Raise the roof and the serenity continues, but this time in the back too. I didn’t measure it, but with the roof in place there’d be very little between this soft-top and a hard-headed Evoque for cabin quietness.
What’s it like on the road?
For a start, the Evoque Convertible is heavier than its fixed-head sibling (a staggering 1967kg or 280kg more than a fixed-head Evoque) which is because of the extra bracing needed to keep the thing from flexing like a soggy tissue box. Indeed, even across broken surfaces, the Evoque Convertible felt taut and terrific with not a hint of scuttle shake. But, maybe new, stronger and lighter steels mean floppy convertibles are becoming a thing of the past.
So, the body feels tight. And while, as I said, it’s heavier it doesn’t feel blunted. The engine in our test car was the 2.0-litre turbocharged four-cylinder diesel Ingenium engine (with a 14-litre AdBlue tank) that was co-developed with Jaguar and now features in a raft of Jaguar and Land Rover models, from XE to F-Pace, and Discovery Sport and Evoque. While this engine is available in two states of tune, it runs in top-output in the Evoque Convertible, and that is 132kW at 4000rpm and 430Nm of torque 1750rpm. The engine is mated to a nine-speed automatic transmission and drinks down a combined 5.7L/100km.
Officially, Land Rover claims the Evoque Convertible will get to the legal limit (100km/h) in 10.3 seconds, but it feels much quicker than that from behind the wheel and the in-gear acceleration, thanks to that 430Nm of torque, is very impressive. And I don’t mean impressive for a heavy convertible SUV, either.
While most Evoque Convertibles are more likely to be seen parading up and down the high street in fashionable city suburbs, the thing impresses when it comes to flinging it along a twisting back road. Maybe it’s the extra weight, or the fact it sits ever so slightly lower than a standard Evoque, but the Convertible feels planted and is happy to change direction quickly without rolling. In fact, there’s very minimal body roll in corners and with strong punch and a clever gearing, the Evoque Convertible is a very impressive little handler.
The steering is well weighted and direct in its action with good straight-ahead stability. The brakes are a little wooden in the first part of take-up but offer reasonable progression thereafter.
The nine-speed automatic transmission, which is an Achilles Heel in other vehicles I’ve sampled (Jeep Cherokee, I’m thinking of you), is well suited to the engine and overall package. That said, it can be a little clumsy in some situations if it’s confused as to whether it can stay in its default second gear for take-off or whether it needs first-gear. This was only noticeable when starting off on steep inclines with a decent amount of right foot…
But away from those situations it’s as smooth as you could hope for with a steady pouring on of power… if you keep your foot buried. The transmission’s default is to run to as high as possible gear without labouring the engine, but it’s clever enough to skip gears on the way down if needed.
Few car makers can craft suspension as capable of handling weight, bump suppression and agility like Land Rover. The Evoque Convertible has well damped bump suppression and despite offering a firm ride is still capable of smothering those all-of-a-sudden mid-corner bumps. In all, it’s a very comfortable and enjoyable car to drive.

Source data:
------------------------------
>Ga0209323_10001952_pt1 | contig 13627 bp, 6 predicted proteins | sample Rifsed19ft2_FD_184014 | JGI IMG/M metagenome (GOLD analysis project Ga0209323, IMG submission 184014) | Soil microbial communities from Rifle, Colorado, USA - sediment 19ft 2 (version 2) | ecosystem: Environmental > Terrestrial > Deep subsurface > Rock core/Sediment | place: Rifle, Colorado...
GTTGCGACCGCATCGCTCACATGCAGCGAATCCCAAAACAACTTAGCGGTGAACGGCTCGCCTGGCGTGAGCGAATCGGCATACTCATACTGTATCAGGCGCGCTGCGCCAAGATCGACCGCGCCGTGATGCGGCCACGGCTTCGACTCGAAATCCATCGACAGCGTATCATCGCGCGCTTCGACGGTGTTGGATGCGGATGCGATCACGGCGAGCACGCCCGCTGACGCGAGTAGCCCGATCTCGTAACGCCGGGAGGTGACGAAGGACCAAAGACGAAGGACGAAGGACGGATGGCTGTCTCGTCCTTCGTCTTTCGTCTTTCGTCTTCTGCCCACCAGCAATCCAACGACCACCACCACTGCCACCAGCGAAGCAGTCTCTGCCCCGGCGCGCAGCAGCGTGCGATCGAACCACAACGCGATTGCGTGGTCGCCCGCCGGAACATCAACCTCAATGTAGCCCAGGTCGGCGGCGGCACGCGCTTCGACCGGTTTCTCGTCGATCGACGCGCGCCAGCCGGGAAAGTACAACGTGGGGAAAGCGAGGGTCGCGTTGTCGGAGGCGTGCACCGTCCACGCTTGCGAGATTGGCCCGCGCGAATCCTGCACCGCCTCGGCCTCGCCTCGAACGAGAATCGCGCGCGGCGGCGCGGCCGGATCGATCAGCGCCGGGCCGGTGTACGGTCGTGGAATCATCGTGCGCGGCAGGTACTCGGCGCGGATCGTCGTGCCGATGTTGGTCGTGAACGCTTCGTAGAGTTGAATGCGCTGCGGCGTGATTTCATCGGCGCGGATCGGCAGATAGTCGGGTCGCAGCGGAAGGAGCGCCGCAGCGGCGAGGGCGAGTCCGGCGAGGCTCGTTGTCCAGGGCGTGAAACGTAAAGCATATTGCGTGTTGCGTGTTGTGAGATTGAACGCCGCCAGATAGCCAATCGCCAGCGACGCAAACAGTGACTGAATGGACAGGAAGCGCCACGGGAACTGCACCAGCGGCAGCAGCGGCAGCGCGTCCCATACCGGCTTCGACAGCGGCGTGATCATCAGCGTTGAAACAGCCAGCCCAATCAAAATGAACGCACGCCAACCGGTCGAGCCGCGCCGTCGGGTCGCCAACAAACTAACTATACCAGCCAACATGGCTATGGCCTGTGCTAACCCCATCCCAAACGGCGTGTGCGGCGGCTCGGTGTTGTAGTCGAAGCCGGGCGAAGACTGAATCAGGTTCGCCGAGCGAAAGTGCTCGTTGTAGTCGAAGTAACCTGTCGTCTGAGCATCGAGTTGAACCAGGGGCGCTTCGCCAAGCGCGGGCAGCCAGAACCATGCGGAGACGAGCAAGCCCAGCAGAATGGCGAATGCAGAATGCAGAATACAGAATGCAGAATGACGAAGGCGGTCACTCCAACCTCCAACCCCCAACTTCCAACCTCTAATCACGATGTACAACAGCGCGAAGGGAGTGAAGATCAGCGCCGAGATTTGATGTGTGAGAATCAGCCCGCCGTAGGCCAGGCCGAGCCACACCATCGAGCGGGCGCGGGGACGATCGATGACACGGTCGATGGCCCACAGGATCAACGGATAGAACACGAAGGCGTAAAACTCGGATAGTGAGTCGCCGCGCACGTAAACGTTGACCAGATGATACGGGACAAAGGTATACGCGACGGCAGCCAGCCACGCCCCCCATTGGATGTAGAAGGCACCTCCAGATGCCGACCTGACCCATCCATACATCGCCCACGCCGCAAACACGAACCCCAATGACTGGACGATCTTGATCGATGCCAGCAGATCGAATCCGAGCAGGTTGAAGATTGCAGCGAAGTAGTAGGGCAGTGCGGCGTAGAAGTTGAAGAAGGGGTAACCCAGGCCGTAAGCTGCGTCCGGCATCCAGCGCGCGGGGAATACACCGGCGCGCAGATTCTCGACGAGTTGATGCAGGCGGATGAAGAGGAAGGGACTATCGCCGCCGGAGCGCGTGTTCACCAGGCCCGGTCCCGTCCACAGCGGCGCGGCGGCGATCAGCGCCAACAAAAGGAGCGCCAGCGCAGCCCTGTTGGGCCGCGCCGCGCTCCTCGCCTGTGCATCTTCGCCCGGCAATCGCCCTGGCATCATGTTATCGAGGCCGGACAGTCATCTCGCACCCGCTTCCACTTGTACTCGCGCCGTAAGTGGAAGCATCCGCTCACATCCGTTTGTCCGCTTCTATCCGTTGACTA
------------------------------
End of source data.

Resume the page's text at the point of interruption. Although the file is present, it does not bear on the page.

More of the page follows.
What about off-road? Well, despite a slightly reduced ride height of 208mm (down from 210mm) which is because of the underbody bracing, the Evoque Convertible gets a reduced version of Land Rover’s Terrain Response system (General; Grass/Gravel/Snow, Mud and Ruts; and Sand) as well as the All-Terrain Progress Control which is basically a low-speed cruise control for driving off road.
The approach, departure and breakover angles are: 19, 18.9 and 31.0 degrees, respectively and the Evoque Convertible is rated to wade through water up to 500mm deep. The Evoque Convertible also features Wade Sensing which, using door mirror mounted sensor can determine the current depth of the water being waded through and how much deeper the car can safely wade.
Our time with the Evqoue Convertible was cut short and so we didn’t get a chance to either test out the Wade Sensing or its ability off-road. But, given we’ve spent plenty of time in Evqoues off-roading, then it’s fair to say that this variant would be on-par with the others. And easily the most capable of the compact premium SUVs except for its hard-headed sibling.
What about the safety features?
The Evoque Convertible hasn’t been assessed by either ANCAP or EuroNCAP. There are clever roll-over bars integrated into the rear bodywork and these can deploy in an impressive 90 milliseconds, which is faster than the blink of an eye. The Evoque Convertible offers autonomous emergency braking which works at speeds below 35km/h and will attempt to reduce the impact between 50-80km/h. The lane keeping assist is an active system, meaning it can steer the car gently back into the lane (but that doesn’t mean it’s autonomous), although lane departure warning is a separate system and just warns you when you’ve wandered out of your lane. There’s also driver fatigue monitoring and head-up display, which our test car had, and I love.
Beyond this the Evqoue Convertible gets keyless entry and push button start, an alarm, ISOFIX mounts and top tether anchors, all-wheel drive, Terrain Response, and All-Terrain Progress Control, as well as traction and stability controls and airbags.
Why would you buy one?
Because a fixed-head Evoque isn’t noticeable enough for you. There’s more to it than that, though. For those after four seats and open top motoring the Evoque Convertible, the only premium convertible SUV on-sale right now, gives you that SUV height so many people seem to crave while, when you’re behind the wheel, you, at the same time, feel like you’re in something sporty. That it can drive off-road if necessary is icing on the cake, and that you probably won’t see many of them on the road making it an exclusive purchase is the cherry on top.